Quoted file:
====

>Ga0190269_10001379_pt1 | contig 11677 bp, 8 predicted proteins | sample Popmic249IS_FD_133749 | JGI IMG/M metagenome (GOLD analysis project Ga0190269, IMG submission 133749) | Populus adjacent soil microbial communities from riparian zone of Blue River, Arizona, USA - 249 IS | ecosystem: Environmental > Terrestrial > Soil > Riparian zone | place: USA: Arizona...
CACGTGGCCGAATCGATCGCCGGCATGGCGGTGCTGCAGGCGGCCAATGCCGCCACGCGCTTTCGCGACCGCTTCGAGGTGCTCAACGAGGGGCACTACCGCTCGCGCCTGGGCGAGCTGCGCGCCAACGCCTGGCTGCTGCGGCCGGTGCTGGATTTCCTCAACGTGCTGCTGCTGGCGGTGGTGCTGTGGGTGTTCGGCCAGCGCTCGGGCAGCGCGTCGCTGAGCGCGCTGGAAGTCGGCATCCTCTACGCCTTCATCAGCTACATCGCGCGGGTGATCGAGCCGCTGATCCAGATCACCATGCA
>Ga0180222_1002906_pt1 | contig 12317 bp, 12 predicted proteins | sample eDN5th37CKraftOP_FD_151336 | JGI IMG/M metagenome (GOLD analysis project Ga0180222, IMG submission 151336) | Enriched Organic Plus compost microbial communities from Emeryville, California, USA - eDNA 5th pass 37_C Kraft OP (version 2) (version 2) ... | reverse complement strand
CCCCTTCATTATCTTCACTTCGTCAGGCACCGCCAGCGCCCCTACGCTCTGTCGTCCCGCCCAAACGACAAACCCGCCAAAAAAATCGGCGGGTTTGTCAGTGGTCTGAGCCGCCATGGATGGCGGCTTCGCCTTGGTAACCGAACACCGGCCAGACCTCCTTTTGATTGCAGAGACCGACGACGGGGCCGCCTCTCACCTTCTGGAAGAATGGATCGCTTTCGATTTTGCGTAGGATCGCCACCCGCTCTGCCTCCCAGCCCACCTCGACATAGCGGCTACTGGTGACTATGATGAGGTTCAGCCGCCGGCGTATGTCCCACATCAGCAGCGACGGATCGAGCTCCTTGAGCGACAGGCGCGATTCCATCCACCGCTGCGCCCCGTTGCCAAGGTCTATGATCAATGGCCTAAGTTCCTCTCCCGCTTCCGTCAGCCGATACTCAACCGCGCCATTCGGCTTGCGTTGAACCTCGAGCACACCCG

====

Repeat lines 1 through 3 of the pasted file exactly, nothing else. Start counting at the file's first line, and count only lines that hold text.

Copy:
>Ga0190269_10001379_pt1 | contig 11677 bp, 8 predicted proteins | sample Popmic249IS_FD_133749 | JGI IMG/M metagenome (GOLD analysis project Ga0190269, IMG submission 133749) | Populus adjacent soil microbial communities from riparian zone of Blue River, Arizona, USA - 249 IS | ecosystem: Environmental > Terrestrial > Soil > Riparian zone | place: USA: Arizona...
CACGTGGCCGAATCGATCGCCGGCATGGCGGTGCTGCAGGCGGCCAATGCCGCCACGCGCTTTCGCGACCGCTTCGAGGTGCTCAACGAGGGGCACTACCGCTCGCGCCTGGGCGAGCTGCGCGCCAACGCCTGGCTGCTGCGGCCGGTGCTGGATTTCCTCAACGTGCTGCTGCTGGCGGTGGTGCTGTGGGTGTTCGGCCAGCGCTCGGGCAGCGCGTCGCTGAGCGCGCTGGAAGTCGGCATCCTCTACGCCTTCATCAGCTACATCGCGCGGGTGATCGAGCCGCTGATCCAGATCACCATGCA
>Ga0180222_1002906_pt1 | contig 12317 bp, 12 predicted proteins | sample eDN5th37CKraftOP_FD_151336 | JGI IMG/M metagenome (GOLD analysis project Ga0180222, IMG submission 151336) | Enriched Organic Plus compost microbial communities from Emeryville, California, USA - eDNA 5th pass 37_C Kraft OP (version 2) (version 2) ... | reverse complement strand